Trump 3.0 is a changed man — he’s now a loser


President Trump
Former President Donald Trump. (AP Photo)

Trump 3.0 is a changed man — he’s now a loser

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Democrats got their wish. Republicans, for the second time in a week, failed to get theirs. Former President Donald Trump has announced he’ll seek the GOP presidential nomination in 2024.

This means that for the next two years, while the party of the Left continues to wreck the economy and traduce the culture of the country, the only party that can provide an alternative could be ripping itself apart. The one hope is that Trump’s waning popularity and growing weakness accelerate him into irrelevance.

This is not a faint hope either, for there has been a sea change in conservative and right-wing attitudes against him. The Republican base, its national leaders, and its many successful governors increasingly regard his renomination as something that comedian Dave Chappelle might describe as “observably stupid.”

Conservatives who were pleased that Trump defeated Hillary Clinton in 2016 often expressed hope that high office would change him. But that didn’t happen. They optimistically suggested he’d grow into the Oval Office, smooth his rough edges, shed portions of his narcissism, vulgarity, and brutality, and insult and betray fewer people while learning to control his tantrums.

But all those glaring failings continued through his four years in power and beyond. They have been clear during his two years of falsehood and whining about his 2020 defeat at the hands of Joe Biden, previously an also-ran loser in two pitiful bids for the White House.

But just because Trump retains all the excruciating qualities he ever had doesn’t mean he’s unchanged. In one important respect, he is very different now. He is a loser. And he knows it. Every fiber of his bulky being betrays what he can’t admit — that he’s fast losing the support he once enjoyed and the confidence it fed within him.

He lost in the 2018 midterm elections, which were a referendum on his first two years as president. But, it might be argued, presidents generally do badly in the midterm of their first term — the average seat loss is 26 — so the lesson didn’t sink in then. But, however, he also lost in 2020 and now in the 2022 midterm elections. He has helped Democrats avoid the blowout defeat that public opinion on Biden, inflation, and much else suggested was coming. Republicans to their dismay and Democrats to their joy have watched him drag himself, the GOP, and its new blue-collar base to defeat again and again and again.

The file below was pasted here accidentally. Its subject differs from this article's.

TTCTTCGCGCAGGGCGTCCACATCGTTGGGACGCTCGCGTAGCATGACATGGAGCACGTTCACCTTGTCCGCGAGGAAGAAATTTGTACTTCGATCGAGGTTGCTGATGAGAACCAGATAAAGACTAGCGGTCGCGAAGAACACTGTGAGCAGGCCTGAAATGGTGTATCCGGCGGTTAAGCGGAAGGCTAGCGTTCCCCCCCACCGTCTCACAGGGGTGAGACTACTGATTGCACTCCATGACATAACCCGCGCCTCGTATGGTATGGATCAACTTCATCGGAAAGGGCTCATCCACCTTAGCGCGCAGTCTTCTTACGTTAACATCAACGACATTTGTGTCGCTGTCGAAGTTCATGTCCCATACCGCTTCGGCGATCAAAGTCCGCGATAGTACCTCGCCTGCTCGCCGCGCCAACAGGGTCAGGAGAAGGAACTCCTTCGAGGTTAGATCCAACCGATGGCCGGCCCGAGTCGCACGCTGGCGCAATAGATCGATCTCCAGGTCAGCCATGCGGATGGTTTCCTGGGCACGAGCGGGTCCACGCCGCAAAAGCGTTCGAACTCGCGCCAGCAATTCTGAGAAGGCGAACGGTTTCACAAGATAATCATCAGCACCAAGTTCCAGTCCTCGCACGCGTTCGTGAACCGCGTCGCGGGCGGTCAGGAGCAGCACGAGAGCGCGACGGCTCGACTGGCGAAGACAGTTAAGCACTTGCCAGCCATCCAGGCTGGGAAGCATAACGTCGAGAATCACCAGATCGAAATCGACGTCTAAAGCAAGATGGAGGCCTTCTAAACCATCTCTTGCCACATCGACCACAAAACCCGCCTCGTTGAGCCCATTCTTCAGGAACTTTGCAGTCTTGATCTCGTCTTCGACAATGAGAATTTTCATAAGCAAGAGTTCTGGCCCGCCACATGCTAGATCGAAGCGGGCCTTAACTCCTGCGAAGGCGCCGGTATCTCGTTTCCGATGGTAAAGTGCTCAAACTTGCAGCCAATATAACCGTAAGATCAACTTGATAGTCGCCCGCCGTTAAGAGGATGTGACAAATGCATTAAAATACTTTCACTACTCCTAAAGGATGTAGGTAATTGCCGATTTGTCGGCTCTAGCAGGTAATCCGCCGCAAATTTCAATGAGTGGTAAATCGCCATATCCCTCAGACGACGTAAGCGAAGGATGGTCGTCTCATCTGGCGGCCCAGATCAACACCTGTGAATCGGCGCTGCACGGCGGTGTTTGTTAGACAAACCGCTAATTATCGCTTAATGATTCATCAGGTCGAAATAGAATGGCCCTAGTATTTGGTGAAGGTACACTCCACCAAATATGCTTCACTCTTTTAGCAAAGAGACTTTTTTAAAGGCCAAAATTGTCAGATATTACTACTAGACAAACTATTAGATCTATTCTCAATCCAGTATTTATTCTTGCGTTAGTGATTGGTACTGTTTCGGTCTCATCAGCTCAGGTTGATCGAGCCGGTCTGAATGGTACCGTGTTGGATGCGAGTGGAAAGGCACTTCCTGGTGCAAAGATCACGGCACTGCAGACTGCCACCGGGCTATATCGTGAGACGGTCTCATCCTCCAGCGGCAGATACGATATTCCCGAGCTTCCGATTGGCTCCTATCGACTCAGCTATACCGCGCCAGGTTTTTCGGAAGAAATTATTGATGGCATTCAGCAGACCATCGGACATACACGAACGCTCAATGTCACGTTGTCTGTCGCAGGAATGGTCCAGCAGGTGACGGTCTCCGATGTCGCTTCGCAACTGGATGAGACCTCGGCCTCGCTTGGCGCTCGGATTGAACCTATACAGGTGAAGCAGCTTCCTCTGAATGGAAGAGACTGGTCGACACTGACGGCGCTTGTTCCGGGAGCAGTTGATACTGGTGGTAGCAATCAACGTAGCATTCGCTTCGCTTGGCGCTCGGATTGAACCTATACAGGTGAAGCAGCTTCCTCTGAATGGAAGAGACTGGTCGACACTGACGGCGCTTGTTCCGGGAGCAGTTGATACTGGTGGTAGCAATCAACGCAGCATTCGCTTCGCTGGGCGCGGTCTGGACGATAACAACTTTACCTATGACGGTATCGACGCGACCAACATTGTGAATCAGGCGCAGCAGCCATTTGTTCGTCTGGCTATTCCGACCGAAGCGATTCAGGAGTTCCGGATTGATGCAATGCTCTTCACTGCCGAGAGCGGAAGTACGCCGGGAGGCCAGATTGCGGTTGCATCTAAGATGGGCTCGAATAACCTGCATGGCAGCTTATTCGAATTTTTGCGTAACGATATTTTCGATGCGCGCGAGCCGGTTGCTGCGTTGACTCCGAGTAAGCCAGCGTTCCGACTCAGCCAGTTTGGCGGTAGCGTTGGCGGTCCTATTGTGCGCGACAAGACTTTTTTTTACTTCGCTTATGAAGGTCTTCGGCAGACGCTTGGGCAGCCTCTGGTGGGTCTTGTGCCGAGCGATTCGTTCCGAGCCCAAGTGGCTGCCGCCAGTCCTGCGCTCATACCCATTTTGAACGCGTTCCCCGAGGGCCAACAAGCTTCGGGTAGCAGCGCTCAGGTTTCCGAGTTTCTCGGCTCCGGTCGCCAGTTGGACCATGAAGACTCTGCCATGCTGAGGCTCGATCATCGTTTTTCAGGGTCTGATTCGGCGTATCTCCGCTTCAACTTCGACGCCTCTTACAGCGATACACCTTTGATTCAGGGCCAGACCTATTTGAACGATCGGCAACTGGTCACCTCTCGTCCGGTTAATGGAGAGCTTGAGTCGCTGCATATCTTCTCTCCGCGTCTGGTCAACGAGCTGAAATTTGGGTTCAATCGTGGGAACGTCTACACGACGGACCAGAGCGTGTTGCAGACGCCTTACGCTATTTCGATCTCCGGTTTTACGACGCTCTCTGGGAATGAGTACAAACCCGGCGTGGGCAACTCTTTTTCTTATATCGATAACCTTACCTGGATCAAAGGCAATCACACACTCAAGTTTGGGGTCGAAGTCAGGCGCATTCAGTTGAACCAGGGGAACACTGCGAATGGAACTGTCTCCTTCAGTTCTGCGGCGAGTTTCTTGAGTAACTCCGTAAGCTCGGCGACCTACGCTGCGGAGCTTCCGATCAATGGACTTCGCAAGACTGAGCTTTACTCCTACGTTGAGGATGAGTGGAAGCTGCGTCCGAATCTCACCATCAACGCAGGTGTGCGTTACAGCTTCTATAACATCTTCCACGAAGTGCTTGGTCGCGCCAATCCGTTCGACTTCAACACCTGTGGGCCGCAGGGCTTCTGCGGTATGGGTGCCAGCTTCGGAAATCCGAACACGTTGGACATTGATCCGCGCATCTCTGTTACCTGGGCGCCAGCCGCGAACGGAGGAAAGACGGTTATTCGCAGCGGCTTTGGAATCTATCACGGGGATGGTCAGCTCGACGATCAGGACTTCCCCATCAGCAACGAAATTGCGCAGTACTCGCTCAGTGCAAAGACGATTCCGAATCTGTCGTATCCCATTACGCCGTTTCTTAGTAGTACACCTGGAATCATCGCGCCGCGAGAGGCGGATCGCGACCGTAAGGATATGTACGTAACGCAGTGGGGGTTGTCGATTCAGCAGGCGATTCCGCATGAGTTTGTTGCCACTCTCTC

When Trump stepped on the descending escalator to the lobby of Trump Tower in 2015, basking in applause as it conveyed him to the floor where he would make his extraordinary White House announcement, he was self-belief personified. He carried that self-belief into the primaries, where he insouciantly bulldozed all his Republican rivals, and into the general election, where he dispatched Clinton in one of the most astonishing upsets in political history.

Almost every expert assumed he’d fail. Almost everyone, that is, except Trump himself. But the man does not have that self-confidence now. All his recent moves have been made from weakness. When he turned on Gov. Rob DeSantis (R-FL) and then Gov. Glen Youngkin (R-VA) with puerile name-calling in the aftermath of the midterm debacle, it was because they are the two most potent threats to his own nomination.

Sure, it is canny politics to try and clear the field for oneself. But to do so this early, four months before presidential wannabes usually emerge, looks like what it is — the defensive and nervous act of a candidate who knows his rivals are overtaking him. DeSantis, whom Trump absurdly sought to belittle as an “average” governor after he won in a 20-point landslide, is beating the Don in opinion polls 48%-37% in Iowa, 52%-37% in New Hampshire, 55%-35% in Georgia, and 43%-32% in Texas. That’s the first caucus state, the first primary state, and the two biggest red states siding with DeSantis over Trump already.


Even before the election, an NBC poll found Republican voters regarded themselves as supporters of the GOP rather than of Trump by a margin of 62%-30%. That’s a swing of 30 points by the party base against the former president since 2020. And Trump has deserved to lose every point of it.

Republicans are signaling that they can do without him. They would prefer to do without him. Some, the true believers of his personality cult, want him to stay. But there are fewer of them than there are Democrats who regard him as the gift that keeps on giving. It is his presence that delivers them victory despite their choice of weak candidates — think Biden, Vice President Kamala Harris, Sen.-elect John Fetterman (D-PA), Gov. Kathy Hochul (D-NY) — so why would they want him to go away? They love impeaching him, love running against him, and love suggesting he is a threat to democracy just as democracy is delivering them wins they do not deserve.

© 2022 Washington Examiner

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